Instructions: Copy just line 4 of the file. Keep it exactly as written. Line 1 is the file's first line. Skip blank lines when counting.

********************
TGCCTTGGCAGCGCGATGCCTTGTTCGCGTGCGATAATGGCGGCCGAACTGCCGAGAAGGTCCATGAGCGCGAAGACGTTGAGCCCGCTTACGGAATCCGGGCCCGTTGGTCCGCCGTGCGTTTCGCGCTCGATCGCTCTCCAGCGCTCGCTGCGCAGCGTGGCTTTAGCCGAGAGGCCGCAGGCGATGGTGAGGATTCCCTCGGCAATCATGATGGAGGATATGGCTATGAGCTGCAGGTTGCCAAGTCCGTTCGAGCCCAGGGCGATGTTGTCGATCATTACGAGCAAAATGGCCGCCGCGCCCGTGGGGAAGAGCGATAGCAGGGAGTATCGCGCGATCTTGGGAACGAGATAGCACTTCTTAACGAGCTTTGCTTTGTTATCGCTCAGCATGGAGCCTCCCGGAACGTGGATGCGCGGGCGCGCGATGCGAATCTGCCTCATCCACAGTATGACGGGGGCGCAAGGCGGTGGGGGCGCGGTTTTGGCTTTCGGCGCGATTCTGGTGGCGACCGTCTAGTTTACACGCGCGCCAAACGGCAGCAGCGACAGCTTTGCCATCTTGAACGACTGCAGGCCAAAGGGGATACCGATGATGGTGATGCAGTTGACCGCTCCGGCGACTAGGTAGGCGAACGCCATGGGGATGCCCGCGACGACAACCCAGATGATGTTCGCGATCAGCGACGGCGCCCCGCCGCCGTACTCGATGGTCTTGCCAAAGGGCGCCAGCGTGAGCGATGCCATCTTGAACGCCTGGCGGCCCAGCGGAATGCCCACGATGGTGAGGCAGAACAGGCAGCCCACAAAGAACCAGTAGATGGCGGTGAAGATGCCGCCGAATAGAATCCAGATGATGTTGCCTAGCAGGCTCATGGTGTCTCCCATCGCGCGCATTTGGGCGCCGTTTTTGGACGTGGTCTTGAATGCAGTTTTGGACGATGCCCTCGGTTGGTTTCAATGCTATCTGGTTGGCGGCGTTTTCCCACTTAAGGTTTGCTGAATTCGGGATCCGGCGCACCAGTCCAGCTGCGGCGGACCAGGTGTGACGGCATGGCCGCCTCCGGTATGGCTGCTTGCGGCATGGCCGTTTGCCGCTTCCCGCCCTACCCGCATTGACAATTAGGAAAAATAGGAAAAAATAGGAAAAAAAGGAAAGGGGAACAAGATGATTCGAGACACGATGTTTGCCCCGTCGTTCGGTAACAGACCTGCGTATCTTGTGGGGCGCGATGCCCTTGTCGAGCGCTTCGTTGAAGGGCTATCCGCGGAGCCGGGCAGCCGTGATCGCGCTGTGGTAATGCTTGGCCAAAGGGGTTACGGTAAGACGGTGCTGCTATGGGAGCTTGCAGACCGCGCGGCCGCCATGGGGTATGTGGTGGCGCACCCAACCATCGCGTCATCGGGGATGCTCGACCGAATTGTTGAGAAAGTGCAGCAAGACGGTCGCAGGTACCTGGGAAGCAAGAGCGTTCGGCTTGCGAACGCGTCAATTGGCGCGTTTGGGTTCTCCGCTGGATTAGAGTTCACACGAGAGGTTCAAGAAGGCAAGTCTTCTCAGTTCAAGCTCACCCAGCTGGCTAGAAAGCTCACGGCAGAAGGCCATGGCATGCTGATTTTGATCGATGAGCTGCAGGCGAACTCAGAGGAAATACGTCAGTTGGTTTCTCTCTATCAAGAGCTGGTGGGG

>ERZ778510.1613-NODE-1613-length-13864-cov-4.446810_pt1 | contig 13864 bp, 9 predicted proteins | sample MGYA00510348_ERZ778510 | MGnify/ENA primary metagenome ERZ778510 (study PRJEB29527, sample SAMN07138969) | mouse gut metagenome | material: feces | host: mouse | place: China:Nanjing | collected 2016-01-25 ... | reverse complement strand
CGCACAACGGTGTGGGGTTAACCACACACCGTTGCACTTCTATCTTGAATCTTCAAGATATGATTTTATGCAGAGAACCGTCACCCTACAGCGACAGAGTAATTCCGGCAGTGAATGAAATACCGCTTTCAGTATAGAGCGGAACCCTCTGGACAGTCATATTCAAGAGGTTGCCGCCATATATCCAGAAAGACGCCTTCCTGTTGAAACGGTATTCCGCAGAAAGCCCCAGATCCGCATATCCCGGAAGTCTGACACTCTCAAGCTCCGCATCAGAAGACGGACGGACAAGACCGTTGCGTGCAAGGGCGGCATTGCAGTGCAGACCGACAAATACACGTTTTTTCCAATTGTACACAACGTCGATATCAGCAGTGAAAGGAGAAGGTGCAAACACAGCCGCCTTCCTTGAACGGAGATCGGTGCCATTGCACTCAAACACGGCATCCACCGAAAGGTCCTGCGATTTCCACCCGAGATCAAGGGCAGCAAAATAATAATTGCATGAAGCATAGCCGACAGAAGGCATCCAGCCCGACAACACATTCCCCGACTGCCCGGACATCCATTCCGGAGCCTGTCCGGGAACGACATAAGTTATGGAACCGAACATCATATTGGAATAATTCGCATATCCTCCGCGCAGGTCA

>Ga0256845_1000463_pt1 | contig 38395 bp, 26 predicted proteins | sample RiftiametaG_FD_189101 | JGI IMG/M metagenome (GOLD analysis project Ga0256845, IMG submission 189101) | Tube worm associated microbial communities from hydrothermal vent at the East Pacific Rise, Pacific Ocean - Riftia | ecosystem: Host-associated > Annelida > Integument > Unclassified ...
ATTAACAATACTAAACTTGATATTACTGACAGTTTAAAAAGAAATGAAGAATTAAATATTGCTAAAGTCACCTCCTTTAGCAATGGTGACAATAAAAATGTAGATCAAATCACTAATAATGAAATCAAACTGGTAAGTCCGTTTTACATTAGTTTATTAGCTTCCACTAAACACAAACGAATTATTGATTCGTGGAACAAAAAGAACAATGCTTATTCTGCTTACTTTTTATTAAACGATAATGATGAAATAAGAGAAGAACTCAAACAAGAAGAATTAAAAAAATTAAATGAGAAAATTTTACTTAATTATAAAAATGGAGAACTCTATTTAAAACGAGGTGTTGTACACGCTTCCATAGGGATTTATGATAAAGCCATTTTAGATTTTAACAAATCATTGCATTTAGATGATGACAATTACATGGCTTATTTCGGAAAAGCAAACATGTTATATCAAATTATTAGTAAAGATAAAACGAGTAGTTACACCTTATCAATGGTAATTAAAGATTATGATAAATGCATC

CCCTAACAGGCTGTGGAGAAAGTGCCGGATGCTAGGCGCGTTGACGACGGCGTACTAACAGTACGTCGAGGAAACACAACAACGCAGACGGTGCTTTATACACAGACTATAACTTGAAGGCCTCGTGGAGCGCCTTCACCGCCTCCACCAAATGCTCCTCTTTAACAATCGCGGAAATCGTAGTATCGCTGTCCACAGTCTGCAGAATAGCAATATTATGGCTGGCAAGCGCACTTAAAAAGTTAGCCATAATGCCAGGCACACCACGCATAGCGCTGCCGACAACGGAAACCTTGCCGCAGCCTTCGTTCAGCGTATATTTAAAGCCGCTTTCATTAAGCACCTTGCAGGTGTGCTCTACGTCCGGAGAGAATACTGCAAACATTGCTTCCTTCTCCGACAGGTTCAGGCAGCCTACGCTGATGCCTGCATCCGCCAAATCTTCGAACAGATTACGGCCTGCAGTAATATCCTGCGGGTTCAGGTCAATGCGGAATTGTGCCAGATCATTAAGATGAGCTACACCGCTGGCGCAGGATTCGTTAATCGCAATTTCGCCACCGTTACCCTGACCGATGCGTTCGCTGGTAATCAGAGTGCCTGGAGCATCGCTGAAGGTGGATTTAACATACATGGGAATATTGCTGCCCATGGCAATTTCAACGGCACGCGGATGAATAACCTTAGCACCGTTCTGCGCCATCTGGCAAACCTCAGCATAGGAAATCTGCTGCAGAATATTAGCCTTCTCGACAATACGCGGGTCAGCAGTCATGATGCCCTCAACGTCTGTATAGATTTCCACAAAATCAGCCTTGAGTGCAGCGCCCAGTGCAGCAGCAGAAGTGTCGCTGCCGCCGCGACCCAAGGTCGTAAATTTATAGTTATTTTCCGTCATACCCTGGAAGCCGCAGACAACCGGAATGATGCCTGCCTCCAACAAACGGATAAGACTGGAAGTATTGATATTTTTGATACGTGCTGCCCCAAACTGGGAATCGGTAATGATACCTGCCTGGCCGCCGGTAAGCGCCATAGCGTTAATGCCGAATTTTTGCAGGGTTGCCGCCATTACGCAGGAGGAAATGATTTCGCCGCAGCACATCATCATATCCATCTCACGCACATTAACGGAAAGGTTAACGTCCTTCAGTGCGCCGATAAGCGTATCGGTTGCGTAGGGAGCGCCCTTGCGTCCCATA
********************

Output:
>Ga0256845_1000463_pt1 | contig 38395 bp, 26 predicted proteins | sample RiftiametaG_FD_189101 | JGI IMG/M metagenome (GOLD analysis project Ga0256845, IMG submission 189101) | Tube worm associated microbial communities from hydrothermal vent at the East Pacific Rise, Pacific Ocean - Riftia | ecosystem: Host-associated > Annelida > Integument > Unclassified ...